Partiers began to arrive at Hector Cortes’s San Marcos home about 5:00 p.m. His common-law wife had decorated the garage with a “Happy Birthday” banner and set up chairs and a big table for food and cake. Cortes had turned 46 years old on August 19, 2009, which was a Wednesday. His party was the following Saturday.
All 15 people who lived in the four-bedroom, rented home — seven adults and eight children — took part in the early fun. At the height of the party, maybe 25 to 30 revelers attended.
One of the housemates, 20-year-old Alfonso Gomez, arrived a couple of hours after the party started. Cortes said he handed Gomez a Corona beer, opening the bottle with a folding knife that Cortes always carried in his pocket.
Within a few hours, Cortes would use the knife to pierce Alfonso Gomez’s rib cage.
Cortes apparently had mixed feelings about Gomez. Although Cortes claimed they were friends, a year and a half earlier he had talked to another man in the household about calling the police on Gomez.
In February 2008, Gomez had fought with a 15-year-old boy who lived in the house. The boy later remembered, “We fight about, just, the TV.” The teen said he changed the channel on the television they both were watching and Gomez punched him. “He hit me. On my face. Like, three times or four.” The boy said his uncle phoned the police, deputies came, and they photographed a mark on the teenager’s face.
After he heard about this incident, Cortes said he spoke to Francisco Carrillo Cruz, who had rented the home since 2005 and collected money from the others to pay the rent. Cortes later said in court, “I told Francisco he should call the police.” Cortes felt Carrillo “had an obligation to set order in the house.” But Carrillo said he didn’t want any problems with the police or immigration.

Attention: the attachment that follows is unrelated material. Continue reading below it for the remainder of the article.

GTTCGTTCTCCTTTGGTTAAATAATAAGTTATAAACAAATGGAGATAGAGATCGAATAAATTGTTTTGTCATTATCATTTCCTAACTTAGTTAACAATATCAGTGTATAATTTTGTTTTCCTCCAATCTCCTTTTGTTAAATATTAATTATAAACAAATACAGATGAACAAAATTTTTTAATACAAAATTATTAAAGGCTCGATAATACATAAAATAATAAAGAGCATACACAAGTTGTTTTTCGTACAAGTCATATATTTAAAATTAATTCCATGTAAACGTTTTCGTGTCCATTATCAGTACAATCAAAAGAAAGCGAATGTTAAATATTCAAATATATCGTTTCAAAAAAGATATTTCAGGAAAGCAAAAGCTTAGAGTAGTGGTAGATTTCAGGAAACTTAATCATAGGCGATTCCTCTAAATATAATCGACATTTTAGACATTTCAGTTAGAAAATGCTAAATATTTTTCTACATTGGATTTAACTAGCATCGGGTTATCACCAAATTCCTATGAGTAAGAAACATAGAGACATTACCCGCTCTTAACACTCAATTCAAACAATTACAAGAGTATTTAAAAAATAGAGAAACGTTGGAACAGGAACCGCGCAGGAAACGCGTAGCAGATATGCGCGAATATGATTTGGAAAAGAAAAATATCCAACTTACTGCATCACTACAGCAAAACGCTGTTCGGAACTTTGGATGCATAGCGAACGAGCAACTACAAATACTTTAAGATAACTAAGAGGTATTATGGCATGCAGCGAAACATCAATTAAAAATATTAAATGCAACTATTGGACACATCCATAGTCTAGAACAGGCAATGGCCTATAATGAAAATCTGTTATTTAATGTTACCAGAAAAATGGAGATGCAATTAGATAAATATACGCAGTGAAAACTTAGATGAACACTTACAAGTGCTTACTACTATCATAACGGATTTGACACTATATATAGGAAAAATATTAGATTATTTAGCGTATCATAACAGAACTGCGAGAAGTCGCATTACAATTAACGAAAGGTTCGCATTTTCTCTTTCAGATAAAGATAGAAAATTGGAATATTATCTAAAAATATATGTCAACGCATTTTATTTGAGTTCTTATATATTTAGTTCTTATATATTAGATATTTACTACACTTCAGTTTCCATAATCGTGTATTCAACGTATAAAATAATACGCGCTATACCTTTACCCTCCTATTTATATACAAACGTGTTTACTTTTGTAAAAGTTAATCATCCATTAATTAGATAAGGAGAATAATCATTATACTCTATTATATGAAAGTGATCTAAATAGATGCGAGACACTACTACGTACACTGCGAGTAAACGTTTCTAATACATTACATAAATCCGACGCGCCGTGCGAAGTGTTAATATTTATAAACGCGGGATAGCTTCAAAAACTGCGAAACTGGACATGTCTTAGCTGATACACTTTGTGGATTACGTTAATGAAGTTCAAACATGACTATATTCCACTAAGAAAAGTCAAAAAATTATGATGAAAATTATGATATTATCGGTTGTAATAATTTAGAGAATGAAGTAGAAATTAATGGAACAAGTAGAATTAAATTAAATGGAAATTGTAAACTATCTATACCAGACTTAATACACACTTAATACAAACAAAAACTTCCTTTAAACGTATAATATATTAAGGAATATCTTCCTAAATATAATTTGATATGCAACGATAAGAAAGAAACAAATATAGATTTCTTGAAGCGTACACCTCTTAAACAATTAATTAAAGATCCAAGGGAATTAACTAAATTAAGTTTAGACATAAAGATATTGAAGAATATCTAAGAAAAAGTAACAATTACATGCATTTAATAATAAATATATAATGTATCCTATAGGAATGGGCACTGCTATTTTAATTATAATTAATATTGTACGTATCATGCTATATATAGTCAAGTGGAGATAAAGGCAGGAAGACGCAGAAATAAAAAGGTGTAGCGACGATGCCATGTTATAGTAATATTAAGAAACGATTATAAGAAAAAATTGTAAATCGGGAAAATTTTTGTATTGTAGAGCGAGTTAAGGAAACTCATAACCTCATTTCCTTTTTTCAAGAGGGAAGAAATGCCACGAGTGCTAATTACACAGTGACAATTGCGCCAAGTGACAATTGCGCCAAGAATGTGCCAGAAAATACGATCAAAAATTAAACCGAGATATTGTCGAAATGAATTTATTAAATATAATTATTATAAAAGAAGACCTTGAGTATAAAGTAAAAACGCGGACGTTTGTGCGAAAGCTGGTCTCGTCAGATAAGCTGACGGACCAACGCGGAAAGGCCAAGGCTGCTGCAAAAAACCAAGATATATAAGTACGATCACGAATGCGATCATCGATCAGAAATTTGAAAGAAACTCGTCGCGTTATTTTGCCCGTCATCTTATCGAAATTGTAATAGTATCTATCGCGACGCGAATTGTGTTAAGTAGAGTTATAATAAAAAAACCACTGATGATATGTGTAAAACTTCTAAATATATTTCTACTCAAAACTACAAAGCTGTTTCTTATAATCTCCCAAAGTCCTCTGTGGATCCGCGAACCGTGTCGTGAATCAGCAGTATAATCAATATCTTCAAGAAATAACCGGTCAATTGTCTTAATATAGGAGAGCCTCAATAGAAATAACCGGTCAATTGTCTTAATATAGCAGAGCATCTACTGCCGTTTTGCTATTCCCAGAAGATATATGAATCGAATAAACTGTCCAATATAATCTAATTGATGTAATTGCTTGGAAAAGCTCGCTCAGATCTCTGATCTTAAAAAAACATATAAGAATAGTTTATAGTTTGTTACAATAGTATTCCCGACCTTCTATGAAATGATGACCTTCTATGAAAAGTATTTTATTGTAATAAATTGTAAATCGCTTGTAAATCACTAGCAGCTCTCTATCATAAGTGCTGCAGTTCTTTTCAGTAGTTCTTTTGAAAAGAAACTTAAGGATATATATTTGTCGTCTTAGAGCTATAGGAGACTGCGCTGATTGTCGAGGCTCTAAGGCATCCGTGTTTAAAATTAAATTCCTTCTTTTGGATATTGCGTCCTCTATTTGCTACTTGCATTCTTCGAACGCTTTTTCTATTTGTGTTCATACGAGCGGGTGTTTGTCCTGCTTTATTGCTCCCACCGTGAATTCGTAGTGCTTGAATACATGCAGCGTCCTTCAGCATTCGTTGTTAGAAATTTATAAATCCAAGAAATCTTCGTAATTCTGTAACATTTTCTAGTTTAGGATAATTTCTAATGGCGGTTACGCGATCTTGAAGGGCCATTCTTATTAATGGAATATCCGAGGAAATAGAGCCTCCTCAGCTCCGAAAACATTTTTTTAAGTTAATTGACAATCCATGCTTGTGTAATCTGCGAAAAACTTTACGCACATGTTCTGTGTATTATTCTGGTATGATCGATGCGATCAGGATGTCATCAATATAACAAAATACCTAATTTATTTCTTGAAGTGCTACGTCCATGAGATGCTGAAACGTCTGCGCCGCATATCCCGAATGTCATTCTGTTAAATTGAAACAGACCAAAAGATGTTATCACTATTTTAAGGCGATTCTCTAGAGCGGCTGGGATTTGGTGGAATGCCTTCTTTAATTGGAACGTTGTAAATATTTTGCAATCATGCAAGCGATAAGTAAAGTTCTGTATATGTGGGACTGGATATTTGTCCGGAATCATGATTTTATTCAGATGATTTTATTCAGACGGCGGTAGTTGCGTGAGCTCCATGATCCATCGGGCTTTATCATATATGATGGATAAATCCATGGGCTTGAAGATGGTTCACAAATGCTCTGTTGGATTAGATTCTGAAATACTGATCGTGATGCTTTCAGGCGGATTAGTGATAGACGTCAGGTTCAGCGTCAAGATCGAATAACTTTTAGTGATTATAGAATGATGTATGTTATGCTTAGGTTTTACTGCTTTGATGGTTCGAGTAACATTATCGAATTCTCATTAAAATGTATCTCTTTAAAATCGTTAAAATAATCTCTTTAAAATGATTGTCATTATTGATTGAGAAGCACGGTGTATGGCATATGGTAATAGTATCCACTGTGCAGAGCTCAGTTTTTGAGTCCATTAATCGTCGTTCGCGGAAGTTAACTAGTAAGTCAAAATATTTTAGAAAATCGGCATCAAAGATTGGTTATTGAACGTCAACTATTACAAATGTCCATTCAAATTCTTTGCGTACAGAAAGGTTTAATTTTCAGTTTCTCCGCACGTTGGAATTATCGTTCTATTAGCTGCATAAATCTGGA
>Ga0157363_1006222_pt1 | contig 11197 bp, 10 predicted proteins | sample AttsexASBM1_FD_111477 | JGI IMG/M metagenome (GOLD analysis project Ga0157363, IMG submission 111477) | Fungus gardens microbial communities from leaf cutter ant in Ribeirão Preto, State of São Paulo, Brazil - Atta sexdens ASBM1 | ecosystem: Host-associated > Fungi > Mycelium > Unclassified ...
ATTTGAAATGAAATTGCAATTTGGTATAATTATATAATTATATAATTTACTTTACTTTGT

Carrillo testified that about a month before the birthday party, Cortes told him, “One of these days, I’m going to get that boy drunk, and we’re going to get into it and I’m going to stab him in the heart.” Carrillo relayed this to detectives later, but Cortes denied ever making this statement.
The night of the birthday party, August 22, 2009, Alfonso Gomez celebrated with Cortes and the others, drinking beer, enjoying the music, and dancing. Sometimes he danced by himself, and sometimes he danced with the women.
Before he danced with Leticia Valdez, he asked permission from her common-law husband Juan Rosales. “If that’s her wish, you can dance with her,” Rosales responded, according to his testimony later.
Rosales said he drank “one 18-pack” of beer at the party. Leticia Valdez later estimated that she drank 20 beers that night. Although she danced with Gomez, she said that he “was being insistent” about dancing with women at the party, which was “bothering.” She said that her husband told Gomez to leave her alone.
In court, Juan Rosales explained the scuffle that developed between himself and Alfonso Gomez this way: “We just accidentally ran into each other physically.”
Didn’t Alfonso go to the ground? the prosecutor asked.
“I just pushed him, and he fell down, and that’s it.”
Some of the people at the party said Rosales punched Gomez twice in the head.
Rosales departed, although Hector Cortes tried to persuade his friend to stay at the party. Leticia Valdez declined to accompany her husband, later saying variously that he was too drunk to drive and that she wanted to avoid an argument with him.
But Cortes testified that he told Leticia Valdez, “You should have left with your husband.”
The woman responded that Cortes was stupid, an idiot, a good-for-nothing, and a coward.
Twenty-year-old Alfonso Gomez found this harangue funny.
“He started laughing and mocking me and repeating the same words,” Cortes said.
Cortes told the 20-year-old that if someone were disrespectful to his wife, he would kill him, according to Leticia Valdez. But Cortes remembered the conversation as “I told him, if you had a wife, would you like it if someone were bothering her?”